Labor accuses government of “short-changing pensioners”

An embarrassing situation happened today and time, the Government accidentally backed a motion criticising itself. The support was for a demand
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Another gaffe, and this time it's about our pension.

An embarrassing situation happened today and time, the Government accidentally backed a motion criticising itself. The support was for a demand that the Prime Minister Malcolm Turnbull cease “short-changing pensioners”.
Labor’s Anthony Albanese, who was sitting at the table of the House of Representatives, was the first to realise what was happening. He watched, almost with his mouth open, as LNP member for Wright, Scott Buchholz, seconded a motion which had just been moved by Labor’s MP for Lindsay, Emma Husar. Basically, the Government had just supported the statement that the Prime Minister Malcolm Turnbull was short-changing pensioners.

Mr Buchholz wanted to speak on the motion because he grew up in household in Queensland where the sole source of income was a widow’s pension. However, he later said he only backed the motion to allow debate on it to continue and if anyone failed in their responsibility, it was the Labor seconder.
“I made clear my support of the government’s policy surrounding pensioners in my speech,” he told parliament.

This isn’t the first time this has happened, a similar incident occurred on October 13 when Revenue Minister Kelly O’Dwyer accidentally waved through an amendment to a multinational tax bill which called on the Government to “explain why it has failed to close tax loopholes and increase transparency in Australia”.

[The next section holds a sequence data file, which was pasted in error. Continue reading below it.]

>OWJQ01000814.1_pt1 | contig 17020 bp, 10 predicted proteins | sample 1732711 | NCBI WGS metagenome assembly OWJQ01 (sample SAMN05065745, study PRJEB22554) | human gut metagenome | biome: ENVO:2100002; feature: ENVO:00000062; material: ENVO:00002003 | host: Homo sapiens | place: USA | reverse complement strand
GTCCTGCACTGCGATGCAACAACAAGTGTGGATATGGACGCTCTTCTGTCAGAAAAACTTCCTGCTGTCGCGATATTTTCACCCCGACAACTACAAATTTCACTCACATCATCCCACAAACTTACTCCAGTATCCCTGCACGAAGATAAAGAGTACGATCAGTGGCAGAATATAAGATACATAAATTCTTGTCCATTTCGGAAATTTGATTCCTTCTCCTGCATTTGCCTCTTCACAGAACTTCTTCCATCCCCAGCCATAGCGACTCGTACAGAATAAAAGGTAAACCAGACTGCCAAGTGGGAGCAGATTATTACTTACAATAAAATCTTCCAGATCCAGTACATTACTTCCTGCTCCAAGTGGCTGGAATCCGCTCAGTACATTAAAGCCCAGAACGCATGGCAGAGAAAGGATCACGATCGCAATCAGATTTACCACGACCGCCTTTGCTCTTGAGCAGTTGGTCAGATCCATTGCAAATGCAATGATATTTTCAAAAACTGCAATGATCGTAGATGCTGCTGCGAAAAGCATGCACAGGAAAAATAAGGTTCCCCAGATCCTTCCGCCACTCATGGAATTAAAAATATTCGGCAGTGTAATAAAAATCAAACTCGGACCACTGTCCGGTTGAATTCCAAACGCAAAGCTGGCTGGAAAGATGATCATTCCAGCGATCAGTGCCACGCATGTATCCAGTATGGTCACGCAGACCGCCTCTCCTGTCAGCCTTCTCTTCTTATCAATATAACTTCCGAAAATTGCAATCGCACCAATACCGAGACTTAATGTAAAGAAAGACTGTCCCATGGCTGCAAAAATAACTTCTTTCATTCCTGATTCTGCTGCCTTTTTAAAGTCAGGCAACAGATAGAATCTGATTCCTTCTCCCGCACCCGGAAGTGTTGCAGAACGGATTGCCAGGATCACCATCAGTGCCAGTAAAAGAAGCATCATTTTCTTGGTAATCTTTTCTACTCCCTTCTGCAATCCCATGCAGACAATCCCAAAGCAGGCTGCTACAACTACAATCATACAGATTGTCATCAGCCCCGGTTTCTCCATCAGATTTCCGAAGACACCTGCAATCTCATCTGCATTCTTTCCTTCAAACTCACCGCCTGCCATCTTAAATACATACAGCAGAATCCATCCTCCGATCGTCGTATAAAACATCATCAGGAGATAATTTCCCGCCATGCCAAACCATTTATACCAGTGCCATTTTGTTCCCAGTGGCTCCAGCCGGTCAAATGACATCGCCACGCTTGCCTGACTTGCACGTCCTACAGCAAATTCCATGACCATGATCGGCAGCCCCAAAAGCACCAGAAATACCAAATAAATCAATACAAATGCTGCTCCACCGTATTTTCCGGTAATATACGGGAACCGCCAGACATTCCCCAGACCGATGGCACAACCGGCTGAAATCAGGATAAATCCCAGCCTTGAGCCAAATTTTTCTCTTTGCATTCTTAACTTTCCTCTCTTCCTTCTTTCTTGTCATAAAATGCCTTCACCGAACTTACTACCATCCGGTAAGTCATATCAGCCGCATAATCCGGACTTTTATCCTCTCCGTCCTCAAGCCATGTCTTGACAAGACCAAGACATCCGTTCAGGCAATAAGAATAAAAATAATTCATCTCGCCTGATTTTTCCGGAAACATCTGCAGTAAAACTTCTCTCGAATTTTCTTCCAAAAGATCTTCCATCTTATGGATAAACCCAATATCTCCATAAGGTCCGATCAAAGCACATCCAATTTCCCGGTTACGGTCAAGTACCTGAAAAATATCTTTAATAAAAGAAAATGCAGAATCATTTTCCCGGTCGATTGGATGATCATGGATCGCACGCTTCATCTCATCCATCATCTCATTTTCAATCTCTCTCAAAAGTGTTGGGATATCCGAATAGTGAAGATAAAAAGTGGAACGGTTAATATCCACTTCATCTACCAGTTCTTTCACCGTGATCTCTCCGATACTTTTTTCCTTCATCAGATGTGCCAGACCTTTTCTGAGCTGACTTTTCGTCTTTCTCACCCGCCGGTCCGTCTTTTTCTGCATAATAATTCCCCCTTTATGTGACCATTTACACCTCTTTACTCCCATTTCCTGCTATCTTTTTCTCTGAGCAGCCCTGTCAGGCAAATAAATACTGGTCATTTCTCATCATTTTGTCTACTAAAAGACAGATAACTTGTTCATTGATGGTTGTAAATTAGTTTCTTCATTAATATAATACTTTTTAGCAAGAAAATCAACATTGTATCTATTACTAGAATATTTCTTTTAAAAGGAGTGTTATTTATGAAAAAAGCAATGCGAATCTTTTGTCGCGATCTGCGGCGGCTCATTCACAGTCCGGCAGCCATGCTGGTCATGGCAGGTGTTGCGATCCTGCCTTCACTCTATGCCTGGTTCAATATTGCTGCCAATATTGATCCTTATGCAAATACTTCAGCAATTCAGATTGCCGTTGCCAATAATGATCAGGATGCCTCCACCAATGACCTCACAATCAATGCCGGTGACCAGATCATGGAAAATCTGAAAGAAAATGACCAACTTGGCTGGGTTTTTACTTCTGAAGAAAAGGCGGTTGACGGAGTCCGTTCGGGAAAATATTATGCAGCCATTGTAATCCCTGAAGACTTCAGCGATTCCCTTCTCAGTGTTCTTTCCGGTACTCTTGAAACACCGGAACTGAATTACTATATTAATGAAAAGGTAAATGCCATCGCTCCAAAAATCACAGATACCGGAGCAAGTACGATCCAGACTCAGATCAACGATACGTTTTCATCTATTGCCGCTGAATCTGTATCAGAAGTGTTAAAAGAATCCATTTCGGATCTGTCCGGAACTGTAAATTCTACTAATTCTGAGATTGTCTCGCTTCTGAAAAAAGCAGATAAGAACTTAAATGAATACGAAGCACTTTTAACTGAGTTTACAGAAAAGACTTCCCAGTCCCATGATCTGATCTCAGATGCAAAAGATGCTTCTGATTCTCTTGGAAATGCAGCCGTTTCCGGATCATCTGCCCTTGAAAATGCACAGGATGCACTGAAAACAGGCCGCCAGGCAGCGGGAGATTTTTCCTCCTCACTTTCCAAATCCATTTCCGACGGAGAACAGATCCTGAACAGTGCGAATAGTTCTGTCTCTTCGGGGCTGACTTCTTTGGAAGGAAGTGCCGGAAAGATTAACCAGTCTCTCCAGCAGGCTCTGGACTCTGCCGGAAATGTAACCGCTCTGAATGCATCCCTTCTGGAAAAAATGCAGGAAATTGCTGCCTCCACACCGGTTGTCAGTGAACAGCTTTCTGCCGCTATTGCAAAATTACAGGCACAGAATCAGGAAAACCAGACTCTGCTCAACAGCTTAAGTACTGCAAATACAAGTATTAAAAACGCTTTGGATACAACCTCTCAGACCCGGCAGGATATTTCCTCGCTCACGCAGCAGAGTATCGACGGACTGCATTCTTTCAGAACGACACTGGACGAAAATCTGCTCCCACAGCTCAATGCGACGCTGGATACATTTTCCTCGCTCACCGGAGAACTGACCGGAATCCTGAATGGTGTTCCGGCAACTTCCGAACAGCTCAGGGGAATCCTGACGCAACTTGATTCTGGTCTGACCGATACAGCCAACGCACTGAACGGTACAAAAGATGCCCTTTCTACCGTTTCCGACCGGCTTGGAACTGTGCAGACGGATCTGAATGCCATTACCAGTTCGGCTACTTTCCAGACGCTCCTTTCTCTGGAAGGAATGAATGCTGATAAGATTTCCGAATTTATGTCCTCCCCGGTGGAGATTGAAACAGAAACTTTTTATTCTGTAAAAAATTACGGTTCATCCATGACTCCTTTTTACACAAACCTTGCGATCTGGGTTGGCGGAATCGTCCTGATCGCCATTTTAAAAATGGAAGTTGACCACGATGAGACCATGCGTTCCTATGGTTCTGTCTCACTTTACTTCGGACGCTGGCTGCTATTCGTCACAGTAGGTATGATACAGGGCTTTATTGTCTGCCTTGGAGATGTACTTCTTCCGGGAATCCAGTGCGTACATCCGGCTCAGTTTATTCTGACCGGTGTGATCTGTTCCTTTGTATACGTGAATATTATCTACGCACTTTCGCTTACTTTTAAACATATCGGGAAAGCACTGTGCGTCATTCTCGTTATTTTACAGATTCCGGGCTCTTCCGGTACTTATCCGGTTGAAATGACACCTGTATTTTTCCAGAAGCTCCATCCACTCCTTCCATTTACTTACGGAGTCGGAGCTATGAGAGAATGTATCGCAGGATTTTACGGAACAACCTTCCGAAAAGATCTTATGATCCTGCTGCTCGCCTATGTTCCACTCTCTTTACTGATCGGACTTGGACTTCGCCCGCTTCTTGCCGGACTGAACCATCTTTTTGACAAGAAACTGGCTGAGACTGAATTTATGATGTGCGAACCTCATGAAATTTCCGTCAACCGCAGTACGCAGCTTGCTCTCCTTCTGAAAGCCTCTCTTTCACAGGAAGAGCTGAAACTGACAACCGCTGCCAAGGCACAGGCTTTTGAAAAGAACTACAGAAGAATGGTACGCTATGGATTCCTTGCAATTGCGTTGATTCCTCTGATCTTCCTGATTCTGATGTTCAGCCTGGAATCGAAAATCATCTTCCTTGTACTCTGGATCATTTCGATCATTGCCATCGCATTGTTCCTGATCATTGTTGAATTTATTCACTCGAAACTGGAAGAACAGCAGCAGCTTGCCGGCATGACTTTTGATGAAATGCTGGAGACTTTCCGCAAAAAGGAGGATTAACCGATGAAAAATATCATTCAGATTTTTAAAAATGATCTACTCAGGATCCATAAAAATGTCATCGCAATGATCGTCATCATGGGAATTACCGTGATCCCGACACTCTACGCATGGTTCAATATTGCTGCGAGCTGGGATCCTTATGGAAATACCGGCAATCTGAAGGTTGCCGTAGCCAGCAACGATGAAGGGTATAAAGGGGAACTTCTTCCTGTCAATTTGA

That was a deliberate Opposition trap. Today’s episode was simply an own goal.
Ms Husar’s motion noted “the Government is short changing Australian pensioners”.
And the motion called on “the Prime Minister (Malcolm Turnbull) to immediately reduce deeming rates in line with falling interest rates, so that pensioners’ assets are deemed fairly and Australian pensioners finally get some relief”.
Mr Buchholz had wanted to join the debate but hadn’t been aware of the procedural matters before the House.
He was asked by Acting Speaker Rob Mitchell, the Labor MP for McEwen, if he seconded the motion, which was a standard request.
“I second the motion,” he replied.

What do you think of this incident? Does it goes to show anything?

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